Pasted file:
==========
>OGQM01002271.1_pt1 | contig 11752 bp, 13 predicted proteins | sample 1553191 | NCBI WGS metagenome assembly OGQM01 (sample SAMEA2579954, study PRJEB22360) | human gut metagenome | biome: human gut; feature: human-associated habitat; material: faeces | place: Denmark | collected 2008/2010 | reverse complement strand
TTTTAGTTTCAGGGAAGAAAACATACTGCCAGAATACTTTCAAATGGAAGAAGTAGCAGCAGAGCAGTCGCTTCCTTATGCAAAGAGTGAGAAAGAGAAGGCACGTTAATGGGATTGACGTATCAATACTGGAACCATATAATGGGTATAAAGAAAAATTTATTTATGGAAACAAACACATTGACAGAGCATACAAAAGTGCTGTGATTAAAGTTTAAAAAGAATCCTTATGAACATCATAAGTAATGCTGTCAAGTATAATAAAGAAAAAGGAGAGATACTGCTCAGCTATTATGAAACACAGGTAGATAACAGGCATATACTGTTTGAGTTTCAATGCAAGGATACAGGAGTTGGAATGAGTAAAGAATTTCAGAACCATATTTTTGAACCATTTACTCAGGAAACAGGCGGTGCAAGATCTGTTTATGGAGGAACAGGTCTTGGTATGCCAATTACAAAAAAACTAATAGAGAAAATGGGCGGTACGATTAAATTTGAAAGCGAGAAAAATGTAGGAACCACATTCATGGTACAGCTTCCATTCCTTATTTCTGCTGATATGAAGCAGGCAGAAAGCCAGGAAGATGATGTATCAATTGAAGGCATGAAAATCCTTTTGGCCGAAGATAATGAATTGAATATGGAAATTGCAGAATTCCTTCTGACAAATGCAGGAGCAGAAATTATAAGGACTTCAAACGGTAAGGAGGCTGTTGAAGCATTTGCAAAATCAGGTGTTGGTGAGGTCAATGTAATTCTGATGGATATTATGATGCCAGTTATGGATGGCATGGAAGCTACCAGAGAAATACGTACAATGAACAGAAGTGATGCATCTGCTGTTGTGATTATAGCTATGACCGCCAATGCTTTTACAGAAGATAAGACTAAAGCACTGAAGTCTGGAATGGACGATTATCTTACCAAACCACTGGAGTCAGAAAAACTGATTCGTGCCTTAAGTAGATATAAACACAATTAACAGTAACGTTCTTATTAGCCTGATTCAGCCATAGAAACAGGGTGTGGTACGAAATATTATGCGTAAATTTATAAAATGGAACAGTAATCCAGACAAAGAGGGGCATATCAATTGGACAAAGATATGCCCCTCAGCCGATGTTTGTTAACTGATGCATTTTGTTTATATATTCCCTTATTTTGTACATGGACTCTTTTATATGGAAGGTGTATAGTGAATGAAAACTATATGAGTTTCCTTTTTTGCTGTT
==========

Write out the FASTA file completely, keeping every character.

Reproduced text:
>OGQM01002271.1_pt1 | contig 11752 bp, 13 predicted proteins | sample 1553191 | NCBI WGS metagenome assembly OGQM01 (sample SAMEA2579954, study PRJEB22360) | human gut metagenome | biome: human gut; feature: human-associated habitat; material: faeces | place: Denmark | collected 2008/2010 | reverse complement strand
TTTTAGTTTCAGGGAAGAAAACATACTGCCAGAATACTTTCAAATGGAAGAAGTAGCAGCAGAGCAGTCGCTTCCTTATGCAAAGAGTGAGAAAGAGAAGGCACGTTAATGGGATTGACGTATCAATACTGGAACCATATAATGGGTATAAAGAAAAATTTATTTATGGAAACAAACACATTGACAGAGCATACAAAAGTGCTGTGATTAAAGTTTAAAAAGAATCCTTATGAACATCATAAGTAATGCTGTCAAGTATAATAAAGAAAAAGGAGAGATACTGCTCAGCTATTATGAAACACAGGTAGATAACAGGCATATACTGTTTGAGTTTCAATGCAAGGATACAGGAGTTGGAATGAGTAAAGAATTTCAGAACCATATTTTTGAACCATTTACTCAGGAAACAGGCGGTGCAAGATCTGTTTATGGAGGAACAGGTCTTGGTATGCCAATTACAAAAAAACTAATAGAGAAAATGGGCGGTACGATTAAATTTGAAAGCGAGAAAAATGTAGGAACCACATTCATGGTACAGCTTCCATTCCTTATTTCTGCTGATATGAAGCAGGCAGAAAGCCAGGAAGATGATGTATCAATTGAAGGCATGAAAATCCTTTTGGCCGAAGATAATGAATTGAATATGGAAATTGCAGAATTCCTTCTGACAAATGCAGGAGCAGAAATTATAAGGACTTCAAACGGTAAGGAGGCTGTTGAAGCATTTGCAAAATCAGGTGTTGGTGAGGTCAATGTAATTCTGATGGATATTATGATGCCAGTTATGGATGGCATGGAAGCTACCAGAGAAATACGTACAATGAACAGAAGTGATGCATCTGCTGTTGTGATTATAGCTATGACCGCCAATGCTTTTACAGAAGATAAGACTAAAGCACTGAAGTCTGGAATGGACGATTATCTTACCAAACCACTGGAGTCAGAAAAACTGATTCGTGCCTTAAGTAGATATAAACACAATTAACAGTAACGTTCTTATTAGCCTGATTCAGCCATAGAAACAGGGTGTGGTACGAAATATTATGCGTAAATTTATAAAATGGAACAGTAATCCAGACAAAGAGGGGCATATCAATTGGACAAAGATATGCCCCTCAGCCGATGTTTGTTAACTGATGCATTTTGTTTATATATTCCCTTATTTTGTACATGGACTCTTTTATATGGAAGGTGTATAGTGAATGAAAACTATATGAGTTTCCTTTTTTGCTGTT